TORONTO/BOSTON (Reuters) - Hedge fund manager William Ackman just got more ammunition in his battle to shake up Canada’s No. 2 railroad.
Institutional Shareholder Services Inc., a leading advisory firm on proxy contests, on Thursday endorsed the activist investor’s entire slate of seven nominees to sit on Canadian Pacific Railway Ltd’s CP.TO board.
It also recommended to withhold votes from the railroad’s chief executive and its board chairman, saying they failed to provide effective leadership and accountability to shareholders.
The recommendation is noteworthy because proxy advisers rarely support an entire slate and because it gives Ackman and his New York-based Pershing Square Capital Management new power to oust the railroad’s current chief executive.
Ackman has long argued that Canadian Pacific’s CEO, Fred Green, should be replaced by Hunter Harrison, who used to run the railroad’s more successful rival, Canadian National Railway CNR.TO.
“There could not have been a stronger endorsement of Pershing Square,” said Ken Squire, founder of proxy research firm 13D Monitor. “I cannot remember another time where a dissident group nominated seven directors at a large cap company and got all seven directors recommended by ISS,” Squire added.
ISS said Ackman and Pershing Square, who own a 14.1 percent stake in CP, showed that the board has let the company lag its peers and fail to live up to its potential. “It seems clear that change on the board is needed,” ISS wrote in the report.
A recommendation from Glass Lewis, another advisory firm, is expected shortly.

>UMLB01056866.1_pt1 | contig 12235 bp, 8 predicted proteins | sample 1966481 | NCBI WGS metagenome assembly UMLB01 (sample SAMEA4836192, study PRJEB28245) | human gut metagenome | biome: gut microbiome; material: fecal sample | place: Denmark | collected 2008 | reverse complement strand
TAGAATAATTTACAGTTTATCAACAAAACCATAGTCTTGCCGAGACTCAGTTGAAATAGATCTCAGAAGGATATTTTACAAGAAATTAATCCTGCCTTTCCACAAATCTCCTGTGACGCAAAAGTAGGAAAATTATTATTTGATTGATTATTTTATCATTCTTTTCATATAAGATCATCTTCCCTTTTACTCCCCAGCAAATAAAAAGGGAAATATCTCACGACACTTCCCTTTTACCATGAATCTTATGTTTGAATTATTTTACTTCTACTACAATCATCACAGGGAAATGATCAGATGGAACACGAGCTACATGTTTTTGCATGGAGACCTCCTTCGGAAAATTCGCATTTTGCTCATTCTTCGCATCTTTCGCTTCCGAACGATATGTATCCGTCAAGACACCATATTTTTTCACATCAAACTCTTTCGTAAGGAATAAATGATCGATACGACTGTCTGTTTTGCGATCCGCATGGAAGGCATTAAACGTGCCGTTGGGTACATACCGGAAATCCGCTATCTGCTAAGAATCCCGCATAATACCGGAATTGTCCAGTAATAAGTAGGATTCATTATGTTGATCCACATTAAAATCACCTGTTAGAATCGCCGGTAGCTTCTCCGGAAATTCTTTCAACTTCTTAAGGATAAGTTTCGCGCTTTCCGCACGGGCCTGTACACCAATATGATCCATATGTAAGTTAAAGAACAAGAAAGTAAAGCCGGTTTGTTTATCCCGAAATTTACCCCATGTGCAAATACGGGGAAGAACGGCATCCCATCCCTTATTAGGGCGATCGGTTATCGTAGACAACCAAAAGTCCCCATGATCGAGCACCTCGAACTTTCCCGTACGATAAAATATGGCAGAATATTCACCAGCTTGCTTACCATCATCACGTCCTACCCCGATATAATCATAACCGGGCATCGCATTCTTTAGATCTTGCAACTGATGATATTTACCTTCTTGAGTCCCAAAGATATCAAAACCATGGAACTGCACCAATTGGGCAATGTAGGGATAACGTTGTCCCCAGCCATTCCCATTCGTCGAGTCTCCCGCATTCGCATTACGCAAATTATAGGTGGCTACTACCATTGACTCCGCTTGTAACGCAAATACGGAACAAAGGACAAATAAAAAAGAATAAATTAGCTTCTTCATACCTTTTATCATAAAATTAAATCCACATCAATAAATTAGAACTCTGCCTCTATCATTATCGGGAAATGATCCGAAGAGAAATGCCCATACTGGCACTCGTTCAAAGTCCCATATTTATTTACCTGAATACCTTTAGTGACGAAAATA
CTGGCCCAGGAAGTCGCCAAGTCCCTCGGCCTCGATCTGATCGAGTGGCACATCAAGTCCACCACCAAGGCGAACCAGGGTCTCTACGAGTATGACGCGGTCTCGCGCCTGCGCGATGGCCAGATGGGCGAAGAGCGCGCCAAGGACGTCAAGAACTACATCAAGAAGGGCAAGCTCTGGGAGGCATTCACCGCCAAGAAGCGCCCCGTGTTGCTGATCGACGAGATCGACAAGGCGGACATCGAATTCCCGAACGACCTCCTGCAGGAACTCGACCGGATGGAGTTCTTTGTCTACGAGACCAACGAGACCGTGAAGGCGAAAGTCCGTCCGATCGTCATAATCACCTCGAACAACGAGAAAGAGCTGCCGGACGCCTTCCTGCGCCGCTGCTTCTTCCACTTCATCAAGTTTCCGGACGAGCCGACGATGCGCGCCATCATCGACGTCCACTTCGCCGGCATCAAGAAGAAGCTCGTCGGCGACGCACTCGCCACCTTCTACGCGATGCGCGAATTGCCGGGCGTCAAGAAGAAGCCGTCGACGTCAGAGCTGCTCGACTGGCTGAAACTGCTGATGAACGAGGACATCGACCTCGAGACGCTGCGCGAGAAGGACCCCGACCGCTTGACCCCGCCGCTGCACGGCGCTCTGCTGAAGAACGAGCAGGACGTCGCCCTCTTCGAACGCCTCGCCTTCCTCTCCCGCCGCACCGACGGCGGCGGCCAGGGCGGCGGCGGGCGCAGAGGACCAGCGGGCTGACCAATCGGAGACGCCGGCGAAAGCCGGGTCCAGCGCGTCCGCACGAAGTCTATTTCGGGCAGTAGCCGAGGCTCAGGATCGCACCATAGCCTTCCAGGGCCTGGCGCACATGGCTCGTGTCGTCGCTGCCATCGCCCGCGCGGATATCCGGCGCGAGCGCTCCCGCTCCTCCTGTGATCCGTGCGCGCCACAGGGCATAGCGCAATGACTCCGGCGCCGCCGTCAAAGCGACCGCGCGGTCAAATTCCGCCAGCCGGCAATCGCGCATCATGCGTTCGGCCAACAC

Ackman said he was “delighted” with the report, but CP said it feels the proxy adviser had reached the wrong conclusion.
Now both sides have only a few days left before this increasingly acrimonious fight is brought to shareholders for a vote at the company’s annual meeting on May 17 in Calgary.
The battle lines hardened earlier this week when Ackman, a veteran of tough proxy fights, put the chances of reaching a settlement before the meeting at “very close to zero.” At the same time CP has refused to consider Ackman’s preferred CEO candidate Hunter Harrison.
But the odds now seem to favor Ackman as he pushes for better performance, better leadership and a better corporate culture at the railroad only three years after having lost a similarly prominent battle at retailer Target.
“We sense that the strong endorsement by ISS reflects the consensus view amongst shareholders and underscores the need for change,” BMO Capital Markets analyst Fadi Chamoun said.
One flashpoint in this proxy fight has been the railroad’s lackluster operating ratio, which measures how much revenue is required to maintain operations, and stood at 80.1 percent during the first quarter. Ackman says Harrison could improve CP’s ratio to 65 percent within four years.
Since Ackman became involved in the railroad in October, CP’s shares have climbed about 24 percent and his fund has turned in some of the hedge fund industry’s best returns this year, rising 10 percent in the first three months of 2012, an investor in his fund said.
Indeed 13D Monitor’s Squire said that the ISS’ endorsement may prompt the railroad to shift tactics and appeal to Ackman to strike some sort of deal.
“Right now, the CP CEO and board chairman stand to lose their seats and if this goes the distance to a vote, the dissidents would be able to clean house. So maybe the company would want to be seen as being part of the solution and pave the way for a settlement,” Squire said.
Additional reporting by Nicole Mordant in Vancouver and Susan Taylor in Toronto; Editing by Peter Galloway and Leslie Gevirtz